of 1/4:12 except for coal tar pitch
built-up roofs, which can be
sloped 1/8:12. It is important,
however, to understand that there
can be serious problems with
roofs having slopes of less than
1/4:12. These issues are addressed
in the structural requirements
in the codes for ponding
instability.
Structural Issues
Roof slope is not only important
for roof performance, but roof
slope is extremely important in
the structural design of a roof.
Roof structures with slopes less
than 1/4:12 must be evaluated
for ponding instability. The concept
of ponding instability is not
new. The requirement to specifically
design roofs for ponding
water first appeared in the
Uniform Building Code in 1967 in
Section 2305.(f).
2305.(f) Water Accumulation.
All roofs shall be designed
with sufficient slope or
camber to assure adequate
drainage after the long-time
deflection from dead load or
shall be designed to support
maximum loads including pos-
Patterson – 126 Proceedings of the RCI 22nd International Convention
sible ponding of water due to
defection. See Section 2307 for
deflection criteria.
Ponding instability is critical
in roof drainage design, because
one of the typical factors in many
roof collapses involves the failure
of the structure due to progressive
deflection under water loads. As
water builds up on a roof, the roof
structure deflects, and if the slope
is inadequate to permit free
drainage, accumulation of water
will result. Water continues to
build up deeper and deeper as the
structure deflects. This progressive
build-up of water is one of the
key factors in many collapses.
Below is the section from the
2006 IBC dealing with ponding
instability, which is a new revision.
1622.2 Ponding instability.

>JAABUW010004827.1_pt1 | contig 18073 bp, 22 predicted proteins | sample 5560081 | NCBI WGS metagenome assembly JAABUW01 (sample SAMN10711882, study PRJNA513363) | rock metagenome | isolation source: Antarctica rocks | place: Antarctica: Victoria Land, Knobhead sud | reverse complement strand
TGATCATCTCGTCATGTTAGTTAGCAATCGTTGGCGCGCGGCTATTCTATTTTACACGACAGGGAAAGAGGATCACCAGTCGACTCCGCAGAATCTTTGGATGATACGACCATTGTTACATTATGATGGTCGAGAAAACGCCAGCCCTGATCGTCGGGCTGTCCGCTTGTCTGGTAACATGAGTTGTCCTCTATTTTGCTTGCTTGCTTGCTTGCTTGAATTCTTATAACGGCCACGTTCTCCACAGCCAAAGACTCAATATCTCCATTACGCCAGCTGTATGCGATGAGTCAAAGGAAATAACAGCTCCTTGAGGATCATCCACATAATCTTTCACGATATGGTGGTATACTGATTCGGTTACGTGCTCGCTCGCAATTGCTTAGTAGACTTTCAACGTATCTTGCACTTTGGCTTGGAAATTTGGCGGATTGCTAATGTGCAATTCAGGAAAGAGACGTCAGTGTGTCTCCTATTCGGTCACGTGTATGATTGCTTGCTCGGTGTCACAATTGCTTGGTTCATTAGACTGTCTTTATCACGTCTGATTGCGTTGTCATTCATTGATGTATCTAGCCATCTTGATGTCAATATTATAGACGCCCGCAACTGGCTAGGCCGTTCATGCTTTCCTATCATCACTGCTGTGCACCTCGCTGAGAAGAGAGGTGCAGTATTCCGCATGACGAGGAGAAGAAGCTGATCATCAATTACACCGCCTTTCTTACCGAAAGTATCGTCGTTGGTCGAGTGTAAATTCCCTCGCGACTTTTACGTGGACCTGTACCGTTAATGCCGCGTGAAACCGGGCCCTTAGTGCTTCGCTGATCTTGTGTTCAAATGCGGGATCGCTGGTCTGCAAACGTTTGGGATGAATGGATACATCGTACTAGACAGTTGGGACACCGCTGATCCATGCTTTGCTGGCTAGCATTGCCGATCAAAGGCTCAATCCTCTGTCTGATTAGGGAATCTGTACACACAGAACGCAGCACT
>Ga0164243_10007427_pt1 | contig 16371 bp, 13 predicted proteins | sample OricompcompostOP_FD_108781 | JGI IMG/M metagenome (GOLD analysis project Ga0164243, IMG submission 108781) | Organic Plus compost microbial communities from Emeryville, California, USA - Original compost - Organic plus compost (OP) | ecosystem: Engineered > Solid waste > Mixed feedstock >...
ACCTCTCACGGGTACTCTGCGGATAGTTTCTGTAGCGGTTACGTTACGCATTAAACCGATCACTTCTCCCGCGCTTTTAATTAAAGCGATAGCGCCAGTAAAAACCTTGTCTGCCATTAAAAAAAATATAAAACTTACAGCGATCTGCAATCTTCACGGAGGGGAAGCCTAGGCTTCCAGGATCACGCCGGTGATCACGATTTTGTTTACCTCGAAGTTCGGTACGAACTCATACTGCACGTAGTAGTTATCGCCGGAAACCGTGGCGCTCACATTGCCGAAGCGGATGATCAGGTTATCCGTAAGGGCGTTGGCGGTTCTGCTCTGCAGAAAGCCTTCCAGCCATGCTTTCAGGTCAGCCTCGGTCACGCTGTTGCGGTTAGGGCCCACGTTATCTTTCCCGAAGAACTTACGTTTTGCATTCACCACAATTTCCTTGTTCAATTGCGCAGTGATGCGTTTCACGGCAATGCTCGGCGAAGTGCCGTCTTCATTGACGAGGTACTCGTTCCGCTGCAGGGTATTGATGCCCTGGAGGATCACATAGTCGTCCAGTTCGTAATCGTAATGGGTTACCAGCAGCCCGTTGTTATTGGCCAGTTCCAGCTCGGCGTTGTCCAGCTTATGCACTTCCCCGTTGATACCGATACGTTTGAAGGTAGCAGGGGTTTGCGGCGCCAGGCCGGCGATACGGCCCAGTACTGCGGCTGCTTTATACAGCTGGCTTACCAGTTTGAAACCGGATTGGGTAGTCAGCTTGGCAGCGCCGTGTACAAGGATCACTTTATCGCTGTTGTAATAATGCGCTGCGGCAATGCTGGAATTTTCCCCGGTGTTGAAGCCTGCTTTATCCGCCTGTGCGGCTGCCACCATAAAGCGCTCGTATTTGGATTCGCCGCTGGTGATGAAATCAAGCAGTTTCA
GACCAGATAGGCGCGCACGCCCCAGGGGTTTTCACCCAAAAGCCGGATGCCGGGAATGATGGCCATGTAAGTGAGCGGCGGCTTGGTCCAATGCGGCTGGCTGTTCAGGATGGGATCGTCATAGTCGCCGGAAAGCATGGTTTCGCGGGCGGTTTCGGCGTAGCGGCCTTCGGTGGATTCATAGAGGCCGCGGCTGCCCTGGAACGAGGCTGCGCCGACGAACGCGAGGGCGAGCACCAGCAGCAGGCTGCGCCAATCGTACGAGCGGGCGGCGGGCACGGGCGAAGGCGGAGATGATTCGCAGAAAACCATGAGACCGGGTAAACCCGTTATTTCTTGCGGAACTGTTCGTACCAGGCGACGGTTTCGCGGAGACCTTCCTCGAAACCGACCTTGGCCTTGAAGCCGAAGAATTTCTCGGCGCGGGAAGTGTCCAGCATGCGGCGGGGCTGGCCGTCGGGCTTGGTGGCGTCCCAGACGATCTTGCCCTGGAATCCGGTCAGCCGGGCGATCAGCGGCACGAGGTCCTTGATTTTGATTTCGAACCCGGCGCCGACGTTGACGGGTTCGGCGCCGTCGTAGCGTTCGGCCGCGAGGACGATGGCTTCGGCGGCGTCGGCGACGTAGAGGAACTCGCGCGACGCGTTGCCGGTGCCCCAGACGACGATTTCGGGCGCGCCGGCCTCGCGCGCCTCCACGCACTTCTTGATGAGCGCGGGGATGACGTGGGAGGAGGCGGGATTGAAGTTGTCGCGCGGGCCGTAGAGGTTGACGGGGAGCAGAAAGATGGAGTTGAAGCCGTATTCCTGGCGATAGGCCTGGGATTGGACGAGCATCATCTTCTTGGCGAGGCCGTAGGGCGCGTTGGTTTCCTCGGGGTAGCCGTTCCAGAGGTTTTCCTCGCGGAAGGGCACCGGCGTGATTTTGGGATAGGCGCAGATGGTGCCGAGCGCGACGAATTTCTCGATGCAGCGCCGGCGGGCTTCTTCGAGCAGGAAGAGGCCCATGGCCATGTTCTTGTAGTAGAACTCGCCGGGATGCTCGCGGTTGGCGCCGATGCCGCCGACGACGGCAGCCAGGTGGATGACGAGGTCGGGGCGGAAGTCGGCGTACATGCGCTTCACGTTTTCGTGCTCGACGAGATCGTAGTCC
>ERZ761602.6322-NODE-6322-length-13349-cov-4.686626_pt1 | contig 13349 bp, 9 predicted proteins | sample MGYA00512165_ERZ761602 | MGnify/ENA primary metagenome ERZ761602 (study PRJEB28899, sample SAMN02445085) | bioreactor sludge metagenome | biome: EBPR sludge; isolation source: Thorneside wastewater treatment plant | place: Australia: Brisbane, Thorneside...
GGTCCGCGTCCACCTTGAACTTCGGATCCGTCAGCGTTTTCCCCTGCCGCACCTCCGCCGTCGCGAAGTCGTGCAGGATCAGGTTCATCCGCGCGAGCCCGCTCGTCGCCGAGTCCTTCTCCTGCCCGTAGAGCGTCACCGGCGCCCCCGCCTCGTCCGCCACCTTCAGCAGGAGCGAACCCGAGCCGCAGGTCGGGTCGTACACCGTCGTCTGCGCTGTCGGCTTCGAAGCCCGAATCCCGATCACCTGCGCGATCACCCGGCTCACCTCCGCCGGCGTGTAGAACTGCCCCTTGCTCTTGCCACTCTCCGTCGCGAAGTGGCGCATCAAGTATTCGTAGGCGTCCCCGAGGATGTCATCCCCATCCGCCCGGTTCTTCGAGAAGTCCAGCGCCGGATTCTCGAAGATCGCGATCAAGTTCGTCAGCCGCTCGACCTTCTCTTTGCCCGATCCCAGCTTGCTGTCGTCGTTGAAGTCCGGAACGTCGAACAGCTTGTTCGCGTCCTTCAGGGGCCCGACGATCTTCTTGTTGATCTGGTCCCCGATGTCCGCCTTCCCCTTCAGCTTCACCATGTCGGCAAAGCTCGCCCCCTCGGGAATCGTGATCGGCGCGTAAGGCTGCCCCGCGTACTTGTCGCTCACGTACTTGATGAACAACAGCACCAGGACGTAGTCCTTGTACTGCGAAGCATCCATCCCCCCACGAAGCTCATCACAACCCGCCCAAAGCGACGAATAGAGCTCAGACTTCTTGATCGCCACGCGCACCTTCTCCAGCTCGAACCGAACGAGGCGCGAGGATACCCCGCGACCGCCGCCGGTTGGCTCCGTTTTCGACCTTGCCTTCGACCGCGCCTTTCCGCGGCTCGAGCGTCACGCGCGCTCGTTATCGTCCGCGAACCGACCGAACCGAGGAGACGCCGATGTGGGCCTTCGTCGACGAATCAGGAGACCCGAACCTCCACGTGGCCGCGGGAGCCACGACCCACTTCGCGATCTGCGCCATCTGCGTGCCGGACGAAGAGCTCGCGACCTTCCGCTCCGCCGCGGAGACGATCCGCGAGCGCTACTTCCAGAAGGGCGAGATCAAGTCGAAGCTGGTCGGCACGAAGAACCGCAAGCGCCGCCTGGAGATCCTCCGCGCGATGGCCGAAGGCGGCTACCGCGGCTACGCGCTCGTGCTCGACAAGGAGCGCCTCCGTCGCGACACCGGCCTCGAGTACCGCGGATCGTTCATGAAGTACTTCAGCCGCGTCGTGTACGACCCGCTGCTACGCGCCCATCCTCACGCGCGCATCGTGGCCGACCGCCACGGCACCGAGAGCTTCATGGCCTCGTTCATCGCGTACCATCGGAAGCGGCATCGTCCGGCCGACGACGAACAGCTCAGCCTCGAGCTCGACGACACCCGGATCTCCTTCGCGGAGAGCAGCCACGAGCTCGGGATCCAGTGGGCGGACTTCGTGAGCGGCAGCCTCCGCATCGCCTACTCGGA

For roofs with a slope less
than 1/4-inch per foot [1.19
degrees (0.0208 rad)], the design
calculations shall include
verification of adequate stiffness
to preclude progressive
deflection in accordance with
Section 8.4 of ASCE 7.
Water weighs 62.4 pounds per
cubic foot (pcf), and therefore
each inch of water weighs approximately
5.2 pounds per square
foot (psf). It is precisely this
weight of water that provides the
live load on most roofs that leads
to roof collapses. The codes have
long provided for live-load reductions,
which commonly allow the
reduction in the live load on bar
joists and other roof framing
members to be as low a 16 psf,
which equals slightly more than 3
inches of water uniformly distributed
across the roof.
A standard deflection criteria
allows for a deflection equal to
1/240th of the length of the span
of the structural element, which is
2 inches of deflection in a 40-foot
span. Potentially, roof slopes of
less than 1/4-inch in 12 inches
can have enough deflection to
restrict the drainage and allow for
water build-up.
Below are illustrations that
show how slope and deflection are
interrelated and can result in the
build-up of water on roofs. The
illustration at the top shows a roof